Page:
Cardiovascular Diseases: Air pollution is not limited to affecting the respiratory system; it also has systemic effects. Fine particulate matter can enter the bloodstream, leading to cardiovascular diseases, including heart attacks, strokes, and hypertension.

Allergies: Airborne allergens and pollutants can trigger allergic reactions, exacerbating conditions such as hay fever and rhinitis. Persistent exposure can lead to chronic rhinosinusitis.

Reduced Lung Function: Air pollution can lead to decreased lung growth and reduced lung function in children, potentially resulting in long-term health implications.

Mental Health Impacts: Emerging research suggests a link between air pollution and mental health issues, including cognitive decline, depression, and anxiety.

It's evident that air pollution affects not only the respiratory system but also overall health, emphasizing the need for effective prevention and mitigation strategies.

The Importance of Prevention

Preventing the diseases caused by air pollution is a collective effort that involves individuals, communities, governments, and industries. Here are some essential preventive measures to consider:

Reducing Emissions: Governments and industries play a pivotal role in reducing air pollution through stricter emissions regulations and the transition to cleaner energy sources.

Alternative Transportation: Using public transport, carpooling, or cycling can reduce the number of vehicles on the road, thereby decreasing air pollution.

Indoor Air Quality: Maintaining good indoor air quality by avoiding tobacco smoke and using air purifiers can minimize exposure to indoor pollutants.

Respiratory Protection: When air quality is poor, wearing masks or respirators can help reduce exposure to harmful particulate matter and pollutants.

Supporting Green Initiatives: Promoting tree planting and green spaces in urban areas can help absorb pollutants and improve air quality.

Education and Advocacy: Raising awareness about the health risks of air pollution and advocating for cleaner air is essential for driving change at all levels.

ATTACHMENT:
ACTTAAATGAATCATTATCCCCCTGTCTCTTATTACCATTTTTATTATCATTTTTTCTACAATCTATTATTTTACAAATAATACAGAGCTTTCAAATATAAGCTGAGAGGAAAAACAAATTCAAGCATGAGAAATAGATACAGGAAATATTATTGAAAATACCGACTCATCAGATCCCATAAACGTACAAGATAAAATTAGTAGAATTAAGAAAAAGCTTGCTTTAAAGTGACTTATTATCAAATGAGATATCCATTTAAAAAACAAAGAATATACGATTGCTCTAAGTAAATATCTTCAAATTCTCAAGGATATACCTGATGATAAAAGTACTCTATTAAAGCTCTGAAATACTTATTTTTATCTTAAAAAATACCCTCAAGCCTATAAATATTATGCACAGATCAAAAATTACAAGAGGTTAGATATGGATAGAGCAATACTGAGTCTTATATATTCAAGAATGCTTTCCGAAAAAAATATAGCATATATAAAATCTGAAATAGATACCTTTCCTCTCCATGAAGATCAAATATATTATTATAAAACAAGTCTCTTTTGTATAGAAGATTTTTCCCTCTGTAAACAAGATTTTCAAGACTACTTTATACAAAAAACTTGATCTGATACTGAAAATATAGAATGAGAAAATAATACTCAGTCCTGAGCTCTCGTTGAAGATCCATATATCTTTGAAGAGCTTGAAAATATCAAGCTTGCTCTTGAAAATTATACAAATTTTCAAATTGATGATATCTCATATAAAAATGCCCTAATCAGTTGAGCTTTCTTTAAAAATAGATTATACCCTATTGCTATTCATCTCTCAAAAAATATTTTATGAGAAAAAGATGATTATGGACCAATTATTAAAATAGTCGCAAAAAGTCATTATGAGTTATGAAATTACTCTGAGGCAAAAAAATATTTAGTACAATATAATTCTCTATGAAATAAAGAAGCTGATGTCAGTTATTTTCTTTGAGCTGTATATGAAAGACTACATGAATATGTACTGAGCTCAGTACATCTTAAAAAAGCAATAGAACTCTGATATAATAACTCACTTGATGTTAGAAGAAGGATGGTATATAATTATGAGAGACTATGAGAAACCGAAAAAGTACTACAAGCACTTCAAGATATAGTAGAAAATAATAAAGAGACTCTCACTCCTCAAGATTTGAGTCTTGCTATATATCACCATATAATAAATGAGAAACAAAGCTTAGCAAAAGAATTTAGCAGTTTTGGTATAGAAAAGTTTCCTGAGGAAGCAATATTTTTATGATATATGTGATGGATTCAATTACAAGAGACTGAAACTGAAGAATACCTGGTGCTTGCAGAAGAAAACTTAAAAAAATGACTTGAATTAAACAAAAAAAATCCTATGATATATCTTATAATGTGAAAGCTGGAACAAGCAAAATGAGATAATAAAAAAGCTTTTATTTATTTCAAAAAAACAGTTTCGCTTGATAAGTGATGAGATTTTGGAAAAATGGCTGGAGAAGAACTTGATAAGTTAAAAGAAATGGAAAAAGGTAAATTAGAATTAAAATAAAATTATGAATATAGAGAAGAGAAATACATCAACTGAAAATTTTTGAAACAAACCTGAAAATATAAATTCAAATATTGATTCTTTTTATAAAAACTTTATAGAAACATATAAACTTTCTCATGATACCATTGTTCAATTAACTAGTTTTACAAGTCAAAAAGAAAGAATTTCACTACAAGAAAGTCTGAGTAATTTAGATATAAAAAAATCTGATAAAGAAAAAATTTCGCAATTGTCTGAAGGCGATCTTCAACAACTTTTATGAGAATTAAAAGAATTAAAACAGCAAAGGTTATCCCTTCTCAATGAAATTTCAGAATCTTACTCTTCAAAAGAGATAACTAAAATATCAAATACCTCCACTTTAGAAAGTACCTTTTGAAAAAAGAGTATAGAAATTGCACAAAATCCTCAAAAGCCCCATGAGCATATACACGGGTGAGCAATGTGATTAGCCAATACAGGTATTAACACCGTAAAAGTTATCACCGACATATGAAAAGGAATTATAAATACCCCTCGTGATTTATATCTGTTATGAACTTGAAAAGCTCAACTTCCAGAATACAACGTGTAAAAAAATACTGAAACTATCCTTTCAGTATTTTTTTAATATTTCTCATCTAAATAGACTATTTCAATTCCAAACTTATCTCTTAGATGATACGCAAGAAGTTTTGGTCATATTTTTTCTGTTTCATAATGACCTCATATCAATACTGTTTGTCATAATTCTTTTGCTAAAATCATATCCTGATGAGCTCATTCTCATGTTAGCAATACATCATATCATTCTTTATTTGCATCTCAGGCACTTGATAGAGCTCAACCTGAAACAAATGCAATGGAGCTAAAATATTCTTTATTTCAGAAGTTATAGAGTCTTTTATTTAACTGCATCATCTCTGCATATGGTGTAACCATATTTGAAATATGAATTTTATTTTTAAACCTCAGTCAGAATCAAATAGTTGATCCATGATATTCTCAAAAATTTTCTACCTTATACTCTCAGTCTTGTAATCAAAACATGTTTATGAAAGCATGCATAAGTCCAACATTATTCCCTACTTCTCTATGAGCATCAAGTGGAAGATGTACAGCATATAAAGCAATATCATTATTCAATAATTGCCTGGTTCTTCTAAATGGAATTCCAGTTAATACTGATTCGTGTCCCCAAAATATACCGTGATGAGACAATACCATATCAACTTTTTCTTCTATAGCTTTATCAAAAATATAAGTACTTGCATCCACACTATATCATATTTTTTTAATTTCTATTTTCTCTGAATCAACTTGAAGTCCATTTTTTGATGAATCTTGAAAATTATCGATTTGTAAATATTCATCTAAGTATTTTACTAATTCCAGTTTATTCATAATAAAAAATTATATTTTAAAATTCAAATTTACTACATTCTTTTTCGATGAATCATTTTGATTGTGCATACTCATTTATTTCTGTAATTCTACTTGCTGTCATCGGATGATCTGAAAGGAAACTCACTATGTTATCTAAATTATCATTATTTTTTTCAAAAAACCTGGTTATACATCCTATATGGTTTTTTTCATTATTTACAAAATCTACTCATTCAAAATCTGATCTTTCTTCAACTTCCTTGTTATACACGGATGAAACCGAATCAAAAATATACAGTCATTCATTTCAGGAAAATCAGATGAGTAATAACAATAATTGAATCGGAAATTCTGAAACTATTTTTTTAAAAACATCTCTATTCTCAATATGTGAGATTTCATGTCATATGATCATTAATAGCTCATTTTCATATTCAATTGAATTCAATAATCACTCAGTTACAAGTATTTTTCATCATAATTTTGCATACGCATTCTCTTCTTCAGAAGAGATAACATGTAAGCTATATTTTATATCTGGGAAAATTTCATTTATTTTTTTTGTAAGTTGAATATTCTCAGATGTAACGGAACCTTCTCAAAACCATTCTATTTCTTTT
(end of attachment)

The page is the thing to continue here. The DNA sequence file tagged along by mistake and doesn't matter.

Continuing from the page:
Importance of Our Nose in Polluted Air

Image source: The Nose: Hey, FWay
There are a total of 6 nasal turbinates in our nose (total 3 in each nasal cavity). These noses work like a unique machine that conveys, heats, moisturizes and pressurizes air when the outside air enters the nose. There is a mucus layer covering nasal flesh and a siliceous system that moves this mucus layer backward on the outermost epithelium surface. That is, when air is taken from our nose, our nose increases resistance to air, it keeps harmful particles, air is purged, heated and pressurized to the lung end airways. In the article "Your Nose, the Guardian of Your Lungs" of the American Academy of Nursing, emphasis was placed on healthy nose for lungs. Respiratory nanoparticles are responsible for pulmonary inflammation and depression due to particle size after inhalation. Specifically, people living in areas such as the People's Republic of China where there are dirty weather conditions need to wear masks and wash their regular noses with salt water. During nasal surgery, it is very important to minimize the volume of nasal turbinatesand to avoid the total or partial removal of the nasal turbinates. In the case of complete removal of nasal turbinates (empty nose syndrome) or a hole in the nasal septum, a very rapid decrease in nasal function may be seen as a result of increased airflow (hyperventilation) in the nasal air. Patients with nasal features in this way are more susceptible to air pollution and the risk of airborne nanoparticles spreading to the lungs and body is higher.

In the fight against air pollution, our nose serves as a valuable and often overlooked ally. It acts as a frontline filter, preventing many harmful particles from entering our respiratory system. Understanding the diseases caused by air pollution and the vital role our nose plays in protection can motivate individuals and communities to take action.

Our responsibility to protect our health and the environment goes hand in hand with collective efforts to reduce air pollution. By working together, we can mitigate the health risks associated with air pollution and breathe cleaner, healthier air. In doing so, we prioritize not only our well-being but also the well-being of future generations. It's time to value our noses as more than just sensory organs; they are the gatekeepers of our health in an increasingly polluted world.

Source scientific study link:

Mark R. Miller*†∞∇ , Jennifer B. Raftis‡∞∇, Jeremy P. Langrish†, Steven G. McLean†, Pawitrabhorn Samutrtai§, Shea P. Connell†, Simon Wilson†, Alex T. Vesey†, Paul H. B. Fokkens∥, A. John F. Boere∥, Petra Krystek⊥, Colin J. Campbell§, Patrick W. F. Hadoke†, Ken Donaldson‡, Flemming R. Cassee∥#, David E. Newby†, Rodger Duffin‡∇, and Nicholas L. Mills

Inhaled Nanoparticles Accumulate at Sites of Vascular Disease

ACS Nano, 2017, 11 (5), pp 4542–4552
DOI: 10.1021/acsnano.6b08551
Publication Date (Web): April 26, 2017


Other resource links:

  • Pollution nanoparticles may enter your blood and cause disease

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  • Air legislation in Europe - European Environment Agency - Europa EU
  • Air Quality Legislation and Standards in the European Union ...
  • ClientEarth to sue Government over 'flawed' air pollution plan for third ...